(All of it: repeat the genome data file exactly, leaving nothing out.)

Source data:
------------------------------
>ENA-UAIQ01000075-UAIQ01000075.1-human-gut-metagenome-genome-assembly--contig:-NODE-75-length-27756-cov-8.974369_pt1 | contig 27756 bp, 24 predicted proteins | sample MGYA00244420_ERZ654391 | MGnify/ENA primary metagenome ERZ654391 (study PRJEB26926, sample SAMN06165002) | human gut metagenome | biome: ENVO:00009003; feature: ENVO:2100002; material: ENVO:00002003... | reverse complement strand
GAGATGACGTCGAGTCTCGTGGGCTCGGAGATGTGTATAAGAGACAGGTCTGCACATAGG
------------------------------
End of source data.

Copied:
>ENA-UAIQ01000075-UAIQ01000075.1-human-gut-metagenome-genome-assembly--contig:-NODE-75-length-27756-cov-8.974369_pt1 | contig 27756 bp, 24 predicted proteins | sample MGYA00244420_ERZ654391 | MGnify/ENA primary metagenome ERZ654391 (study PRJEB26926, sample SAMN06165002) | human gut metagenome | biome: ENVO:00009003; feature: ENVO:2100002; material: ENVO:00002003... | reverse complement strand
GAGATGACGTCGAGTCTCGTGGGCTCGGAGATGTGTATAAGAGACAGGTCTGCACATAGG